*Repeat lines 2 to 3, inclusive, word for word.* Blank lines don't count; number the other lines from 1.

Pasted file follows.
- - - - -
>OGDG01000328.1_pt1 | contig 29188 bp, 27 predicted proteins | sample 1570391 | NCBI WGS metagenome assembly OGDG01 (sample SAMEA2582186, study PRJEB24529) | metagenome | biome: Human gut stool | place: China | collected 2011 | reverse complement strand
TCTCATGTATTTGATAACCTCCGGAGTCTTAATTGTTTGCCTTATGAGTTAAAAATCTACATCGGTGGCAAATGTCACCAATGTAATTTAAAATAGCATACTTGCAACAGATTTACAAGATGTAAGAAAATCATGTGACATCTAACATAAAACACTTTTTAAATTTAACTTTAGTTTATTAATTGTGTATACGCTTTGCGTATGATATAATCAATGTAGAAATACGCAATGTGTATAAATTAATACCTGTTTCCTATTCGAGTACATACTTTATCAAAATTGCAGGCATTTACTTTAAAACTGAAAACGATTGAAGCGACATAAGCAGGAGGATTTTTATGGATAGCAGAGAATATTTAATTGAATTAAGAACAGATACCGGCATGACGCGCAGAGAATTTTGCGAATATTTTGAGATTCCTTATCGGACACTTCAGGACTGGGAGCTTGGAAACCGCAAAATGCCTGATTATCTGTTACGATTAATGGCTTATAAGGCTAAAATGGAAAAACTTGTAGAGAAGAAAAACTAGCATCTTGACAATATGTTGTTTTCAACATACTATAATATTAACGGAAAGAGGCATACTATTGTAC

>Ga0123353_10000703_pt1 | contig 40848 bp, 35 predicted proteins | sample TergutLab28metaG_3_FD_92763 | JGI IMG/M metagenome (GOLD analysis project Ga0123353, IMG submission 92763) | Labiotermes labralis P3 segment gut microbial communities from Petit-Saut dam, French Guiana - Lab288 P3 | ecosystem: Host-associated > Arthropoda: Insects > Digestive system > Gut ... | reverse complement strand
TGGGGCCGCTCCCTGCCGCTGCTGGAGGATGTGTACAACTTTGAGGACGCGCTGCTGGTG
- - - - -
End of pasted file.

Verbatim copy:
TCTCATGTATTTGATAACCTCCGGAGTCTTAATTGTTTGCCTTATGAGTTAAAAATCTACATCGGTGGCAAATGTCACCAATGTAATTTAAAATAGCATACTTGCAACAGATTTACAAGATGTAAGAAAATCATGTGACATCTAACATAAAACACTTTTTAAATTTAACTTTAGTTTATTAATTGTGTATACGCTTTGCGTATGATATAATCAATGTAGAAATACGCAATGTGTATAAATTAATACCTGTTTCCTATTCGAGTACATACTTTATCAAAATTGCAGGCATTTACTTTAAAACTGAAAACGATTGAAGCGACATAAGCAGGAGGATTTTTATGGATAGCAGAGAATATTTAATTGAATTAAGAACAGATACCGGCATGACGCGCAGAGAATTTTGCGAATATTTTGAGATTCCTTATCGGACACTTCAGGACTGGGAGCTTGGAAACCGCAAAATGCCTGATTATCTGTTACGATTAATGGCTTATAAGGCTAAAATGGAAAAACTTGTAGAGAAGAAAAACTAGCATCTTGACAATATGTTGTTTTCAACATACTATAATATTAACGGAAAGAGGCATACTATTGTAC

>Ga0123353_10000703_pt1 | contig 40848 bp, 35 predicted proteins | sample TergutLab28metaG_3_FD_92763 | JGI IMG/M metagenome (GOLD analysis project Ga0123353, IMG submission 92763) | Labiotermes labralis P3 segment gut microbial communities from Petit-Saut dam, French Guiana - Lab288 P3 | ecosystem: Host-associated > Arthropoda: Insects > Digestive system > Gut ... | reverse complement strand